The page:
Making Organizing A Priority In Your Life

Like anything worthwhile, being organized has lots of competition: work, relationships, entertainment; most of these seem more interesting or essential than being organized. The real purpose of organizing is to facilitate and make more time for those more important things. Organizing should be the infrastructure that makes everything easier and more effective, and just like for the infrastructure for an organization or a political unit such as a city, state, or country, it needs thought, planning, attention, and, yes, a little budgeting.
So how do you make time for organizing among all those competing demands? I think the first thing is the realization that all organizing efforts should be geared toward making the other priorities easier, not organizing for organizing's sake. Little cutesy baskets are not what it's all about. Clear surfaces are not even necessarily what it's all about, if what your best functionality really needs is to have the elements that support a given activity immediately at hand. The important thing is to be clear about how best to organize your space to make carrying out the priority activities in your life as easy as possible. So planning is a key element. How to fit that in? I usually find that my mind is clearest and most receptive to inspiration first thing in the morning. Other people might have other times, such as while listening to music, while actually doing the activity, or while soaking in the tub; the key, as I said in class, is relaxation so that you can be open to new ideas. Whatever, wherever works for you is great. Taking a little time to plan how best to go about organizing will save time during implementation and will make the organizing process easier and smoother.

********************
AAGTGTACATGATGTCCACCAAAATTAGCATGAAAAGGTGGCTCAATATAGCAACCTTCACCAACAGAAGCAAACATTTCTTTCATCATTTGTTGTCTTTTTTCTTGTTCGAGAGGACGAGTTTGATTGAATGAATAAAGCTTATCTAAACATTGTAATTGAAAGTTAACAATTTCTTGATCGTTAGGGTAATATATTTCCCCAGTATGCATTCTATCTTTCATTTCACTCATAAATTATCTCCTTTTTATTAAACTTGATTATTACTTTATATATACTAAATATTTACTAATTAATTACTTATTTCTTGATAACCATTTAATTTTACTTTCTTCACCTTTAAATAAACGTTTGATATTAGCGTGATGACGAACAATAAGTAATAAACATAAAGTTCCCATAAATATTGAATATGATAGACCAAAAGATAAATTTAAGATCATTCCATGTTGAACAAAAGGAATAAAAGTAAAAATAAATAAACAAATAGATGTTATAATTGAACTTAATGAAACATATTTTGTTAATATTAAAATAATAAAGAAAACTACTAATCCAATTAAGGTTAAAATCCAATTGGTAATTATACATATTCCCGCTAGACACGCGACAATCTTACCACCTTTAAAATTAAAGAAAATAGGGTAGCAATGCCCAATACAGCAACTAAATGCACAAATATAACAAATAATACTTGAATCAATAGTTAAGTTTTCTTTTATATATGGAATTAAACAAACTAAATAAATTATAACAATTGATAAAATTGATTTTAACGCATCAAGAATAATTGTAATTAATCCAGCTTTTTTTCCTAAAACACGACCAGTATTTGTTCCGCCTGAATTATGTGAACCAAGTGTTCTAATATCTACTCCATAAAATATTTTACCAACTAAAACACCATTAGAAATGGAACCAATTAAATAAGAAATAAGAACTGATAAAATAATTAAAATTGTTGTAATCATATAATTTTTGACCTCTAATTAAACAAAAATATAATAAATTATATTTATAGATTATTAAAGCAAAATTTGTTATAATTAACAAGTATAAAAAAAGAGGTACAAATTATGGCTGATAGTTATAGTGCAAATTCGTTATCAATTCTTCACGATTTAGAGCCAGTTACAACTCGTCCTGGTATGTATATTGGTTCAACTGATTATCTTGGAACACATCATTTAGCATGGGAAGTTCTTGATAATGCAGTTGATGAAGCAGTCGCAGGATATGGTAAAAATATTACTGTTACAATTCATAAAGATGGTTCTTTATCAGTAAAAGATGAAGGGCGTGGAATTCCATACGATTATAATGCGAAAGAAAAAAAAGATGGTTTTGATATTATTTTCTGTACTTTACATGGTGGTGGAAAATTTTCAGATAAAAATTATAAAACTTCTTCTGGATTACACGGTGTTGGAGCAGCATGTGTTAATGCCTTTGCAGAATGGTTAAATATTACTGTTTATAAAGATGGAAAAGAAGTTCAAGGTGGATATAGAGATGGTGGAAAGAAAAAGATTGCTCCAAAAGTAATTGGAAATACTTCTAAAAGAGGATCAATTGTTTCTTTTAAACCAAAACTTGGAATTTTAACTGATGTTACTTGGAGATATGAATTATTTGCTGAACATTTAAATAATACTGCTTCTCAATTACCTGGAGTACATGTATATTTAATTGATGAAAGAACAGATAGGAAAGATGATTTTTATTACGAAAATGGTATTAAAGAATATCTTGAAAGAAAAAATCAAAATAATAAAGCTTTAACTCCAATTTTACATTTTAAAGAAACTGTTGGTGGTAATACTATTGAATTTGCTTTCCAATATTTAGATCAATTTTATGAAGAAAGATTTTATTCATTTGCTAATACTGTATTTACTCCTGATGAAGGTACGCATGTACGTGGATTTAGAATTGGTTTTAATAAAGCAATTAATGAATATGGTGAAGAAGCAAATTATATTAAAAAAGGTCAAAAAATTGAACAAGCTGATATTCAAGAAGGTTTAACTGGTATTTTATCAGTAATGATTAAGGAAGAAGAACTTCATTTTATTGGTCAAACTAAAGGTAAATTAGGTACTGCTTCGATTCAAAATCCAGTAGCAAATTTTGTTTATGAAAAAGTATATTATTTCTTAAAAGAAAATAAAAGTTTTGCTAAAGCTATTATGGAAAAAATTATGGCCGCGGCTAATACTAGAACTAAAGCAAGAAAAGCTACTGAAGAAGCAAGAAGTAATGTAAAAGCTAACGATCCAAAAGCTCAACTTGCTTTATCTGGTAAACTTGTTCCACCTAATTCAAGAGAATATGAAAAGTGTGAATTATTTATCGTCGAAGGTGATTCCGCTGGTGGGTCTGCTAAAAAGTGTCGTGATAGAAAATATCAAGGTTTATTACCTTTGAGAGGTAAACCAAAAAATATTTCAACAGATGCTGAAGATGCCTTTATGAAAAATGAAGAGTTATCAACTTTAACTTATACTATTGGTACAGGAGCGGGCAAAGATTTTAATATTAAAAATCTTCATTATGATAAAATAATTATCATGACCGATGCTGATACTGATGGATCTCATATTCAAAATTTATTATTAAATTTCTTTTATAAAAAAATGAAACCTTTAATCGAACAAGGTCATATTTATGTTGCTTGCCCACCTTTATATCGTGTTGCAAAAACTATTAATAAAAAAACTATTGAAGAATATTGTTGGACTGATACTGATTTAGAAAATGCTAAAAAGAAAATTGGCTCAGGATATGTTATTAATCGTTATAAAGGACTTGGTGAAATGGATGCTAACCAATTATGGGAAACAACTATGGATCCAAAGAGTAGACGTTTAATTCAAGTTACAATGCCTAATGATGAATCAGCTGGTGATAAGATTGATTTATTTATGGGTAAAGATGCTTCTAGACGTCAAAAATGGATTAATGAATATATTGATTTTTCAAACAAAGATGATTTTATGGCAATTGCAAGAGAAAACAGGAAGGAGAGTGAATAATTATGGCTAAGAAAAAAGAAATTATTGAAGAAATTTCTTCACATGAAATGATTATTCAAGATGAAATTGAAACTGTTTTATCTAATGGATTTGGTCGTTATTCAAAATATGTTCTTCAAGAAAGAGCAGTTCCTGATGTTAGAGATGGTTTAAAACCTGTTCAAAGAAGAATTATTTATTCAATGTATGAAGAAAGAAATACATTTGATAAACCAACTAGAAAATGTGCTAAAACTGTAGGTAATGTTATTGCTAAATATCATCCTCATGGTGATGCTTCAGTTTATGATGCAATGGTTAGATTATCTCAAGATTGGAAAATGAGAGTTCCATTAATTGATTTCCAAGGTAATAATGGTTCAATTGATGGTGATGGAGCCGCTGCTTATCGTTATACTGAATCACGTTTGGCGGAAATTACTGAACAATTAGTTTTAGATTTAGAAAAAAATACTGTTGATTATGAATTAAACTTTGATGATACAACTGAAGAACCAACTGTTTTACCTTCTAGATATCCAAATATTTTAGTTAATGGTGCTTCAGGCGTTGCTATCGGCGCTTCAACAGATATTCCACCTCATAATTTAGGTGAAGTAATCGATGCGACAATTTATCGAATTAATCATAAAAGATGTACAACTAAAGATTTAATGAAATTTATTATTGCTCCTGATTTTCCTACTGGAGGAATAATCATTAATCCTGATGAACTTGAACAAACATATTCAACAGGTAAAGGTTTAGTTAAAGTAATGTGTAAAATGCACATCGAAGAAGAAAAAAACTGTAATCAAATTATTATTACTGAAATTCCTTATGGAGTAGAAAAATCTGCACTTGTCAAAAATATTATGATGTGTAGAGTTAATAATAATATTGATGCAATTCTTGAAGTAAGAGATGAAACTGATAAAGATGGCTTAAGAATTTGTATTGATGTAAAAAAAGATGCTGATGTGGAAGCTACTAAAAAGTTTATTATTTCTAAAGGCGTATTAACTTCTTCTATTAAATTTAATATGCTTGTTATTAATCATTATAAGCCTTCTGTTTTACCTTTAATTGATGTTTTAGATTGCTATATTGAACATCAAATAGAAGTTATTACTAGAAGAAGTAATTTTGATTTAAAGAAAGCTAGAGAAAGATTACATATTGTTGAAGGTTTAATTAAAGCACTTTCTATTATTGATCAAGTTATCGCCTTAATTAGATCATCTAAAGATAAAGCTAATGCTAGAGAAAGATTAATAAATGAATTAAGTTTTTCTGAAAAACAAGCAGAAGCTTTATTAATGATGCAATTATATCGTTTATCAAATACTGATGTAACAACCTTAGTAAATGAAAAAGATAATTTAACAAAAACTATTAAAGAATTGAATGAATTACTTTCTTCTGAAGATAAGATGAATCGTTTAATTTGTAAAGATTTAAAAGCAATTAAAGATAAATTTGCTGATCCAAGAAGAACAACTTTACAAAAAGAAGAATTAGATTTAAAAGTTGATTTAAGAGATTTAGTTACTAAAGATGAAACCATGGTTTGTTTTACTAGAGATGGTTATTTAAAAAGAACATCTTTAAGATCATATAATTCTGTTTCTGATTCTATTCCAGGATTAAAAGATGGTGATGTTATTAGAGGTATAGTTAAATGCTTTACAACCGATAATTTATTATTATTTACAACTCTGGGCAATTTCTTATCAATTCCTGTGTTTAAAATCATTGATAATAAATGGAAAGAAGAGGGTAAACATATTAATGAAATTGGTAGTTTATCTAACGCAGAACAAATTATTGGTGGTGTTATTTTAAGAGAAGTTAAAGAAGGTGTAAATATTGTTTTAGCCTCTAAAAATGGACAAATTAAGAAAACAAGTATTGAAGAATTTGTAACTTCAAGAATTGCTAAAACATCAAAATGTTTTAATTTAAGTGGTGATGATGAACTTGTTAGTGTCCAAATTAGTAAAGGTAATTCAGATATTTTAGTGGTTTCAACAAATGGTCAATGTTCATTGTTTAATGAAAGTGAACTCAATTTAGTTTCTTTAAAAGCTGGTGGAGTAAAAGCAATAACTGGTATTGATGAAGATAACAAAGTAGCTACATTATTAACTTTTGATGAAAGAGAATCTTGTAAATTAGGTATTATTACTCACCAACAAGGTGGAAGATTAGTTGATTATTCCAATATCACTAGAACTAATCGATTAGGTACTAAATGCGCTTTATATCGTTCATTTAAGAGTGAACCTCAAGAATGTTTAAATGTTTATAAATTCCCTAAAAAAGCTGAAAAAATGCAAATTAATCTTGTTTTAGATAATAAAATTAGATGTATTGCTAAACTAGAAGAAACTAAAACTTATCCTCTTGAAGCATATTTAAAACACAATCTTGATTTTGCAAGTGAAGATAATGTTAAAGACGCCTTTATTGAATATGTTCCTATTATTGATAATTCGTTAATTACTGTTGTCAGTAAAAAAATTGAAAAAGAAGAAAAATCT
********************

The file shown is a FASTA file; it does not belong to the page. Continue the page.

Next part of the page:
Having identified how you need to organize (congratulations; that's not a small thing), you need to find the time to do it. This is where multitasking is such a boon. Maybe you can organize an area while you are actually doing the activity associated with it (ex., rearranging your desk while you are sitting there thinking or writing - the other hand is relatively free while you are writing by hand; even on the computer, there are pauses while the machine keeps up, while you are thinking, printing, or booting up programs). Another way of combining activities is to attend to your relationships while organizing, that is invite a friend to keep you company or help.
The next step is to identify your time wasters and be prepared to give them up. Everybody has them, and if you look, you will see that you do too. Giving them up is another matter. You may need to remind yourself every time you fall back on that behavior about your priorities and why this isn't the activity that really matters to you. You may want to allow yourself the time-wasting activity but in limited amounts, say by using a timer to restrict your indulgence, or by only allowing it after you've done your big activities for the day.
Finally, the easiest way to make organizing a priority is to train yourself to take an extra minute or five or ten every time you move from one area of your home or office to another or every time you switch from one activity to another, to neaten or organize the area before you move on. Part of the reason that this works so well is that having been in the area or doing the activity for a while, you get an idea of what works and what could be better. Another reason is that you are there, you don't have to go out of your way, and you can just reach for things.

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